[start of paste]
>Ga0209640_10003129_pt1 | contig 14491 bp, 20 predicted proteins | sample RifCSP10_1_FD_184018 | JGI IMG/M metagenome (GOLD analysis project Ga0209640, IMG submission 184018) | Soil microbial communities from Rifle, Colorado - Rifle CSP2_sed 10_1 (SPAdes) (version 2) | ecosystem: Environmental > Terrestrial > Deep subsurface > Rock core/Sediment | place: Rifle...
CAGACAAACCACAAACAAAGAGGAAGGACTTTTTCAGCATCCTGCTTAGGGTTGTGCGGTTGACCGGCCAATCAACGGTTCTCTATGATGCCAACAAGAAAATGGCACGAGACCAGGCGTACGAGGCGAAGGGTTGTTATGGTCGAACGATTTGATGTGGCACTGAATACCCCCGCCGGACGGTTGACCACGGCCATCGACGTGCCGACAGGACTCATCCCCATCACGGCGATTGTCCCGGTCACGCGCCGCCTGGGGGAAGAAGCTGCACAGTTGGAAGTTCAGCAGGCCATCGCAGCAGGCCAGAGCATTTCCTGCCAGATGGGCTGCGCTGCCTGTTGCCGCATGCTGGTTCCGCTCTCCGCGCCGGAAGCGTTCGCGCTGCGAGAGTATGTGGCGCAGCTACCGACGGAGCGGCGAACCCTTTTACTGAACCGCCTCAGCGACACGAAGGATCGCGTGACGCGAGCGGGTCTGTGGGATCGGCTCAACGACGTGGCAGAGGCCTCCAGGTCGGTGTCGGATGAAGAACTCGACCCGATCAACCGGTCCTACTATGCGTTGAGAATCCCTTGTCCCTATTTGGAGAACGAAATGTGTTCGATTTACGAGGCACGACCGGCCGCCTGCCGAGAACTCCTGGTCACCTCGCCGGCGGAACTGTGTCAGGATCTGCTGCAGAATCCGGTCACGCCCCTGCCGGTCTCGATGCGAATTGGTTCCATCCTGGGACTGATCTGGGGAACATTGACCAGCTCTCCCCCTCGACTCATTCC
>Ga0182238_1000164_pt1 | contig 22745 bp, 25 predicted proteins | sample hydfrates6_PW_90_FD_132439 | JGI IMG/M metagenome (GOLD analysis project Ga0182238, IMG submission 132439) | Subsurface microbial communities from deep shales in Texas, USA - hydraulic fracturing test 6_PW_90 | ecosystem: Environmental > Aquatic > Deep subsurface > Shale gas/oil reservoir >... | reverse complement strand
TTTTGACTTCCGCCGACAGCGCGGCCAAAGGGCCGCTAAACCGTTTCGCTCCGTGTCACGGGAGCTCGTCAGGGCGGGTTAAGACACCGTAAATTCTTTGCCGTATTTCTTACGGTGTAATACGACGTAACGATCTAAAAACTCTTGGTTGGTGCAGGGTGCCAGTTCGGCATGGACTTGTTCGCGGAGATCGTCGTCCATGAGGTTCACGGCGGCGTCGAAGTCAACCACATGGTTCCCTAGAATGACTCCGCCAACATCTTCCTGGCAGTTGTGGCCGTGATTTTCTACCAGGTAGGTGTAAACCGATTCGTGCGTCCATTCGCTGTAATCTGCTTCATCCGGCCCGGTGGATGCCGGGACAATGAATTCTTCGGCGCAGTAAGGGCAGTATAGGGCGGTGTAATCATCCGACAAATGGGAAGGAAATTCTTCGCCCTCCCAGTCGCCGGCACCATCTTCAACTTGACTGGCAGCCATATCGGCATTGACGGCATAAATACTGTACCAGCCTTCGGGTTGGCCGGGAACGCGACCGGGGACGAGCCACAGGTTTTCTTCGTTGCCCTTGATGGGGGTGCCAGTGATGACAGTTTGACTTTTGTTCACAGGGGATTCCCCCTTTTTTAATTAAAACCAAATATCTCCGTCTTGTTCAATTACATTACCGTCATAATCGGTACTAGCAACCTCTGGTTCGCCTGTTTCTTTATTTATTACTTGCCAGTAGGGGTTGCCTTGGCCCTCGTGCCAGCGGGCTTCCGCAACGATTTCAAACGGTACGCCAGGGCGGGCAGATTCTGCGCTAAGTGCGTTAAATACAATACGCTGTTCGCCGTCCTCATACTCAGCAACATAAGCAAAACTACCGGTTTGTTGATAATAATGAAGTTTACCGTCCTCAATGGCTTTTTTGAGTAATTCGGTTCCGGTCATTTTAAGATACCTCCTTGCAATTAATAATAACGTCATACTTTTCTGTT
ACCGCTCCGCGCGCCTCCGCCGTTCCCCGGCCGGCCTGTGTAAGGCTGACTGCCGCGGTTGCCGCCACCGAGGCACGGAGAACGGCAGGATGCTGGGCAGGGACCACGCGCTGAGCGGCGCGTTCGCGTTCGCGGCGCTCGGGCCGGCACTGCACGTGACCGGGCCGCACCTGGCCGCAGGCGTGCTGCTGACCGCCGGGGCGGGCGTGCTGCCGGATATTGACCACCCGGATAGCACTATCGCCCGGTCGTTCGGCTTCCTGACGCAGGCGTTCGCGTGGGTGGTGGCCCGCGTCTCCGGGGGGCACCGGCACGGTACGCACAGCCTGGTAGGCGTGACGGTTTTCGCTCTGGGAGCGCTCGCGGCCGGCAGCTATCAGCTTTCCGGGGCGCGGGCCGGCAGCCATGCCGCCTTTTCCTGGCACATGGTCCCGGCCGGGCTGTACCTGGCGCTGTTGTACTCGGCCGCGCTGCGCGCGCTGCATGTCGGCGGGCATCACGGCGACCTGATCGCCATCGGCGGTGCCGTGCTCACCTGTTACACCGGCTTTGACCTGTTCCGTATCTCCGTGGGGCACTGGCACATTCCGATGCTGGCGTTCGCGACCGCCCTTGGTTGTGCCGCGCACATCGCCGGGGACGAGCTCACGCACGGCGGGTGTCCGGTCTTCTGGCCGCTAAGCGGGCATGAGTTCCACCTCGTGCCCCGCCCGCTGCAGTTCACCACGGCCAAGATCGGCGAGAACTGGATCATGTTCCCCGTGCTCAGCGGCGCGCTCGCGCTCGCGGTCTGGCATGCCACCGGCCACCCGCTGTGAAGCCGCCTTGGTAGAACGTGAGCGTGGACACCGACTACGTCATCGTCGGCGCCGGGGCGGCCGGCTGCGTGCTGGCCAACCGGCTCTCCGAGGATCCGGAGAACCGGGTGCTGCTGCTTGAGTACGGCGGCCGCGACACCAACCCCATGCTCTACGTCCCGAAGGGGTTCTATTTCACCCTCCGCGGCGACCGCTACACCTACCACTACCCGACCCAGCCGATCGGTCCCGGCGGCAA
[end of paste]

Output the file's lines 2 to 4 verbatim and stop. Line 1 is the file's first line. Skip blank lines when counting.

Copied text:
CAGACAAACCACAAACAAAGAGGAAGGACTTTTTCAGCATCCTGCTTAGGGTTGTGCGGTTGACCGGCCAATCAACGGTTCTCTATGATGCCAACAAGAAAATGGCACGAGACCAGGCGTACGAGGCGAAGGGTTGTTATGGTCGAACGATTTGATGTGGCACTGAATACCCCCGCCGGACGGTTGACCACGGCCATCGACGTGCCGACAGGACTCATCCCCATCACGGCGATTGTCCCGGTCACGCGCCGCCTGGGGGAAGAAGCTGCACAGTTGGAAGTTCAGCAGGCCATCGCAGCAGGCCAGAGCATTTCCTGCCAGATGGGCTGCGCTGCCTGTTGCCGCATGCTGGTTCCGCTCTCCGCGCCGGAAGCGTTCGCGCTGCGAGAGTATGTGGCGCAGCTACCGACGGAGCGGCGAACCCTTTTACTGAACCGCCTCAGCGACACGAAGGATCGCGTGACGCGAGCGGGTCTGTGGGATCGGCTCAACGACGTGGCAGAGGCCTCCAGGTCGGTGTCGGATGAAGAACTCGACCCGATCAACCGGTCCTACTATGCGTTGAGAATCCCTTGTCCCTATTTGGAGAACGAAATGTGTTCGATTTACGAGGCACGACCGGCCGCCTGCCGAGAACTCCTGGTCACCTCGCCGGCGGAACTGTGTCAGGATCTGCTGCAGAATCCGGTCACGCCCCTGCCGGTCTCGATGCGAATTGGTTCCATCCTGGGACTGATCTGGGGAACATTGACCAGCTCTCCCCCTCGACTCATTCC
>Ga0182238_1000164_pt1 | contig 22745 bp, 25 predicted proteins | sample hydfrates6_PW_90_FD_132439 | JGI IMG/M metagenome (GOLD analysis project Ga0182238, IMG submission 132439) | Subsurface microbial communities from deep shales in Texas, USA - hydraulic fracturing test 6_PW_90 | ecosystem: Environmental > Aquatic > Deep subsurface > Shale gas/oil reservoir >... | reverse complement strand
TTTTGACTTCCGCCGACAGCGCGGCCAAAGGGCCGCTAAACCGTTTCGCTCCGTGTCACGGGAGCTCGTCAGGGCGGGTTAAGACACCGTAAATTCTTTGCCGTATTTCTTACGGTGTAATACGACGTAACGATCTAAAAACTCTTGGTTGGTGCAGGGTGCCAGTTCGGCATGGACTTGTTCGCGGAGATCGTCGTCCATGAGGTTCACGGCGGCGTCGAAGTCAACCACATGGTTCCCTAGAATGACTCCGCCAACATCTTCCTGGCAGTTGTGGCCGTGATTTTCTACCAGGTAGGTGTAAACCGATTCGTGCGTCCATTCGCTGTAATCTGCTTCATCCGGCCCGGTGGATGCCGGGACAATGAATTCTTCGGCGCAGTAAGGGCAGTATAGGGCGGTGTAATCATCCGACAAATGGGAAGGAAATTCTTCGCCCTCCCAGTCGCCGGCACCATCTTCAACTTGACTGGCAGCCATATCGGCATTGACGGCATAAATACTGTACCAGCCTTCGGGTTGGCCGGGAACGCGACCGGGGACGAGCCACAGGTTTTCTTCGTTGCCCTTGATGGGGGTGCCAGTGATGACAGTTTGACTTTTGTTCACAGGGGATTCCCCCTTTTTTAATTAAAACCAAATATCTCCGTCTTGTTCAATTACATTACCGTCATAATCGGTACTAGCAACCTCTGGTTCGCCTGTTTCTTTATTTATTACTTGCCAGTAGGGGTTGCCTTGGCCCTCGTGCCAGCGGGCTTCCGCAACGATTTCAAACGGTACGCCAGGGCGGGCAGATTCTGCGCTAAGTGCGTTAAATACAATACGCTGTTCGCCGTCCTCATACTCAGCAACATAAGCAAAACTACCGGTTTGTTGATAATAATGAAGTTTACCGTCCTCAATGGCTTTTTTGAGTAATTCGGTTCCGGTCATTTTAAGATACCTCCTTGCAATTAATAATAACGTCATACTTTTCTGTT